A Villain Named Stanley
Beyond the timeless French influence, Cajun and Creole food, jazz music, and annual debauchery of Mardi Gras, New Orleans is also famous for its literary history. Tennessee Williams encapsulates the cosmopolitan atmosphere of this melting pot in his play, A Streetcar Named Desire. In the drama, seemingly aristocratic and emotionally fragile Southern belle, Blanche Dubois, clashes with the culture of the city. Blanche goes to New Orleans to visit her sister, Stella Kowalski, but in doing so, she upsets the structure of the Kowalski household and agitates Stella’s husband, Stanley Kowalski. Prior to her arrival, Stanley enjoyed his blue-collar lifestyle and the role as the chauvinistic head of his home. He works hard and plays hard, taking great pleasure in gambling, bowling, and drinking. Stanley and his sister in law, Blanche, grew up in totally different worlds, so when they first meet they size each other up fairly accurately. Stanley dislikes Blanche’s superior and refined demeanor, as it makes him feel threatened and belittled. In contrast, Blanche is perturbed by Stanley’s brutish and impulsive behavior. Their values, goals, and expectations entirely vary from one another’s, and Stella only serves as a greater source of tension as they both vie for her love and attention, with Stanley ultimately gaining Stella’s affection in a sexually charged yet brutal way. Even though Stanley has some redeeming qualities and sympathetic characteristics, Tennessee William’s unveils him to be the villain of the story, as his violent nature makes him resort to both physical and verbal abuse, which catalyzes the deterioration of Blanche’s sanity.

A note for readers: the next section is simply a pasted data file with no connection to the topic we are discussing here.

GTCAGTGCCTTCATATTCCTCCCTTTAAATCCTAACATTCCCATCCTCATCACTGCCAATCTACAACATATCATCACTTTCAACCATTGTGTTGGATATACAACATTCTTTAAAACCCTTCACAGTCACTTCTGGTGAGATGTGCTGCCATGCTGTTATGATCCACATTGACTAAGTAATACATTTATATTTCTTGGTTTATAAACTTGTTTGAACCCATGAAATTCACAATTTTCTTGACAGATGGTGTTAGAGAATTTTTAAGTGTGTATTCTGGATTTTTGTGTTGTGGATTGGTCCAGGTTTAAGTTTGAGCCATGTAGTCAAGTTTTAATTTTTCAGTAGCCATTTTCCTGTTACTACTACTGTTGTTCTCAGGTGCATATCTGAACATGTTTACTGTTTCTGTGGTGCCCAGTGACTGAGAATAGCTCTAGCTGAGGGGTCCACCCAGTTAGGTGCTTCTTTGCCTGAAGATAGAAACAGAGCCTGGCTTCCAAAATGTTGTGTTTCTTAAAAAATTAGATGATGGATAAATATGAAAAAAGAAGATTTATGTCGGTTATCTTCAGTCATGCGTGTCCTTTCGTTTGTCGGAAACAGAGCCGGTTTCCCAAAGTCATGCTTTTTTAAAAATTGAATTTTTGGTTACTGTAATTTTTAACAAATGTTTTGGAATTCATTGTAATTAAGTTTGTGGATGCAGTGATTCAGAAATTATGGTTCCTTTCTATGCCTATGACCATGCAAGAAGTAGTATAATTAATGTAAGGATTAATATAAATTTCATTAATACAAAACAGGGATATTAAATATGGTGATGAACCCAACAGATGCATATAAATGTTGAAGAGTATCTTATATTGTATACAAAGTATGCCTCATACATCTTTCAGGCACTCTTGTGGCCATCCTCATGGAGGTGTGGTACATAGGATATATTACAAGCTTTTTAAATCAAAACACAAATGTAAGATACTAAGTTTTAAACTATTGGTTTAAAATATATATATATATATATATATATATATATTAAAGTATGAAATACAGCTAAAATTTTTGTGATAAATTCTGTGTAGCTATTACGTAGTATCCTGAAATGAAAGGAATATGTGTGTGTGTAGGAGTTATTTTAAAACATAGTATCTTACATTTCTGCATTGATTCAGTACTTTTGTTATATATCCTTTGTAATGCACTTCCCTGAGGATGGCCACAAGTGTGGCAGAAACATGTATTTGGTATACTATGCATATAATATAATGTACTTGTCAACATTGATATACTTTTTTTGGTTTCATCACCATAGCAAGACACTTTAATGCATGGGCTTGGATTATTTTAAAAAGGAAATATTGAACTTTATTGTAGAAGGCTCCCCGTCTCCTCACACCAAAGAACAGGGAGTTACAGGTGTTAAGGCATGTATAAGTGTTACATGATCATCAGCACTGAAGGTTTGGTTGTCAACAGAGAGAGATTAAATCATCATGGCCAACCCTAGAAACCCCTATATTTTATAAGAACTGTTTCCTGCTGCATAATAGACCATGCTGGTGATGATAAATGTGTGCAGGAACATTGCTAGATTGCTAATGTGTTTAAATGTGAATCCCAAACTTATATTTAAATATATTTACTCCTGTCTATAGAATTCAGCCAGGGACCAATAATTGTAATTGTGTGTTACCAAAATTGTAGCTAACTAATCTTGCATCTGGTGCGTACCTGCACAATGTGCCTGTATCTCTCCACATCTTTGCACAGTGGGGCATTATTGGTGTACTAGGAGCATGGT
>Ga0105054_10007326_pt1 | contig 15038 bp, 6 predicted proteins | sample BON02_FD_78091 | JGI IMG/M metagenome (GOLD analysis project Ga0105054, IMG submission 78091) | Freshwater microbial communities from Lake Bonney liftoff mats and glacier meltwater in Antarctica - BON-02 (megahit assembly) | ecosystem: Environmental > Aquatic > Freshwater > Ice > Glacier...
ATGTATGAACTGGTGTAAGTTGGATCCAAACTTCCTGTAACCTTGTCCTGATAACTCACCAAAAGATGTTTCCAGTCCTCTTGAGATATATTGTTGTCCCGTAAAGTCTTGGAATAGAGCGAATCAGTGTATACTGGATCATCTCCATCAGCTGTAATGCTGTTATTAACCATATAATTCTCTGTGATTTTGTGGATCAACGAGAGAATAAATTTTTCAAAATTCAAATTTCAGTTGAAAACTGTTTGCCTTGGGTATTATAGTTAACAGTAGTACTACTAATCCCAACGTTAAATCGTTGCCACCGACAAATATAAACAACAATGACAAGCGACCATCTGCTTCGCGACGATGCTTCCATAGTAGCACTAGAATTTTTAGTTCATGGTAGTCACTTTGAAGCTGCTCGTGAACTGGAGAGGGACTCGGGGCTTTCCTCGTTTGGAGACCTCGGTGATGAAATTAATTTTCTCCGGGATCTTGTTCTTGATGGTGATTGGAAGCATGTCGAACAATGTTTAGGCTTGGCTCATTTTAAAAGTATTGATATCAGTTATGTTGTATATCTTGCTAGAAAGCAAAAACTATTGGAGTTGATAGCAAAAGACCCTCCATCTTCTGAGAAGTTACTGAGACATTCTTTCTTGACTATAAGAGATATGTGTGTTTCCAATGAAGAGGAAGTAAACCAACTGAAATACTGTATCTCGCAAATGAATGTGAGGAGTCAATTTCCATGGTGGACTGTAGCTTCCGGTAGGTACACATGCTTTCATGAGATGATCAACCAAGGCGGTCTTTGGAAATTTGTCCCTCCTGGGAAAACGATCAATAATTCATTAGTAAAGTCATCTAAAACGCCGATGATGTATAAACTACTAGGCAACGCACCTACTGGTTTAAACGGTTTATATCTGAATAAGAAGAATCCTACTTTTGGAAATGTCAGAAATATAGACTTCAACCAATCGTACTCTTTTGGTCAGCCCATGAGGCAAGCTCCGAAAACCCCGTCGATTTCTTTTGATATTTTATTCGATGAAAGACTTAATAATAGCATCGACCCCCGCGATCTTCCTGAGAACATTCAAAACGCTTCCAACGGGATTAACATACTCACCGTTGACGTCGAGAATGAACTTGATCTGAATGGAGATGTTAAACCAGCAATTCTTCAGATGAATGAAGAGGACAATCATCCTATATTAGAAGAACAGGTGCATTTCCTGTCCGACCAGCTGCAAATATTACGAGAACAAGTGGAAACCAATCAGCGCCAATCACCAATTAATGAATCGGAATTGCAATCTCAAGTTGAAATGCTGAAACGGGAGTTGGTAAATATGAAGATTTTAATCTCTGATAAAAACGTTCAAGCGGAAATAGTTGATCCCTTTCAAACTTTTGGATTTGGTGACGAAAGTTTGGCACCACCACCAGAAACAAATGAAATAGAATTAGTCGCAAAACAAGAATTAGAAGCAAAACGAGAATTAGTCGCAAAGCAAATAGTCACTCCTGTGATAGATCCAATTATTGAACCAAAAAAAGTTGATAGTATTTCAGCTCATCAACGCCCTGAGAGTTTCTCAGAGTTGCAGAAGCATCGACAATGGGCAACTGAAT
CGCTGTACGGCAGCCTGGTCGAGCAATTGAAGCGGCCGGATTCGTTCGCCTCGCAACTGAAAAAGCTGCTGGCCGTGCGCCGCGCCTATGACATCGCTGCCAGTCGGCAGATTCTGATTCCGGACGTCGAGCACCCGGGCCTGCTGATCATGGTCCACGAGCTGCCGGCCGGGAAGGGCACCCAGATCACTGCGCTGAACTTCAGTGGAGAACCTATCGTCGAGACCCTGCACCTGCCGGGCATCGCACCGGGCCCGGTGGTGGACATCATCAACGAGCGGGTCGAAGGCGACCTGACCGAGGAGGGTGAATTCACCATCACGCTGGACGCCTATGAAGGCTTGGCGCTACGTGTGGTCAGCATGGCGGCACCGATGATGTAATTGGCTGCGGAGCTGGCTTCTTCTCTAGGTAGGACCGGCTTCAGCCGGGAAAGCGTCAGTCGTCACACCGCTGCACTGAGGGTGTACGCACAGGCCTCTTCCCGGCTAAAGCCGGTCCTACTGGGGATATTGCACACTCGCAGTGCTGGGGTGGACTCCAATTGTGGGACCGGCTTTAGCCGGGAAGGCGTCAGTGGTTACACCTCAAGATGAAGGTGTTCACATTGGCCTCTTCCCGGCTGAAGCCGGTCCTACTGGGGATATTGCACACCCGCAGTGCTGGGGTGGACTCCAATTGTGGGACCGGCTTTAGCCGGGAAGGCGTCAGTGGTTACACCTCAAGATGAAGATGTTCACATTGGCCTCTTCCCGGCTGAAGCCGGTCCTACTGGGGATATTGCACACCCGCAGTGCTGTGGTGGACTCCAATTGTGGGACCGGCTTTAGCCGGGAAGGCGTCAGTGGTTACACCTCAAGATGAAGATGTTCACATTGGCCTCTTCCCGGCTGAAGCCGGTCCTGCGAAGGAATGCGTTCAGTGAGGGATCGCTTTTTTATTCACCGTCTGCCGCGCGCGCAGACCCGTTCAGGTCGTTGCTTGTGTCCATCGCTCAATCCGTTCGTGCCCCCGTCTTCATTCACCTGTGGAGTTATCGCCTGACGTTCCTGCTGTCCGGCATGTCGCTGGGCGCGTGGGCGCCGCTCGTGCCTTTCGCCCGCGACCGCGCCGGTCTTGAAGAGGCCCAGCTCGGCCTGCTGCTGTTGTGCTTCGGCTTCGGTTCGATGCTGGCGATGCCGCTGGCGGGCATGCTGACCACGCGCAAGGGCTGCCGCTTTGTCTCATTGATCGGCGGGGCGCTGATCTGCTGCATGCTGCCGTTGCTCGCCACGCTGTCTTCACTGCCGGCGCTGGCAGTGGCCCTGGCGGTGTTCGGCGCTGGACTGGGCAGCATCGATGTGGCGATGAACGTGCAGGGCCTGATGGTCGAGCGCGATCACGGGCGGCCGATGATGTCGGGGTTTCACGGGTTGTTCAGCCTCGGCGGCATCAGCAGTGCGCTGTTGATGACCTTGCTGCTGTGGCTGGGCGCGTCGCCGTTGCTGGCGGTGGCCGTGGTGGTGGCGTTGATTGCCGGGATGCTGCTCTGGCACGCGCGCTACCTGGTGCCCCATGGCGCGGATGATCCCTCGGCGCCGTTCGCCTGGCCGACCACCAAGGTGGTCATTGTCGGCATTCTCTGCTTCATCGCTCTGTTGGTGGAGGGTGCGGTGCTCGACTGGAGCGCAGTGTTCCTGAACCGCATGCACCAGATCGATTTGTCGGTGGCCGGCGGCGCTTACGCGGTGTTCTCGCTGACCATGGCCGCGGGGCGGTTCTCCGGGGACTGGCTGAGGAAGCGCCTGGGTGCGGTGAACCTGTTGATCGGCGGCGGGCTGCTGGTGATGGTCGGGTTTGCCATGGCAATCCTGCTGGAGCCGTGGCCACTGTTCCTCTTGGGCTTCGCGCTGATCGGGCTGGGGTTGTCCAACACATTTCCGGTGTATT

In the opening scenes of the play, Stanley appears to be an easygoing guy, but as the play unfolds he proves to be ruthless and compulsive. Stanley and Blanche’s personalities begin clashing from the moment they meet. Initially, Blanche flirts with him in an attempt to win him over, but he rebuffs her overtures. The first instance of his brutality occurs within moments of meeting her. Upon learning that she has lost the ancestral family estate, Belle Reeve, he senselessly presumes that both he and his wife have been cheated. Outraged, he rips through Blanche’s luggage, throwing all her fancy clothes and accessories on the floor. Stanley incorrectly assumes that she used finances from the estate to purchase her extravagant possessions, when in actuality they are worthless pieces she collected over the years. As he disrespectfully ransacks through her belongings, he discovers some letters from a deceased love of Blanche. He was thoroughly invading her privacy, and enough was enough. “The touch of your hands insults them! Now that you’ve touched them I’ll burn them! What in the hell are they? Poems a dead boy wrote, I hurt him the way that you would like to hurt me” (42). Blanche senses the violence smoldering within Stanley. Nevertheless, his anger is often sparked by these such witty and condescending comments. In the following scene, Stanley and his buddies are in the middle of a poker game. Aggravated that he is losing, he sweeps watermelon rinds off the card table and onto the floor, as Blanche and Stella sit in the adjacent room waiting for the poker game to wind down. To lighten the mood, Blanche turns on the radio. Stanley feels as though he is being provoked, so he storms in to turn it off. Blanche blatantly goes against his wishes by turning it on yet again, only to escalate Stanley’s anger. Infuriated, Stanley “stalks fiercely through the portieres into the bedroom. He crosses to the small white radio and snatches it off the table. With a shouted oath, he tosses the instrument out the window” (57). With this immature display of force, Stanley solidifies his power over Blanche. He later reveals the details of his investigation of Blanches past. He uncovers the sordid details of her life in Laurel and shares the information with Stella and Mitch, who had...
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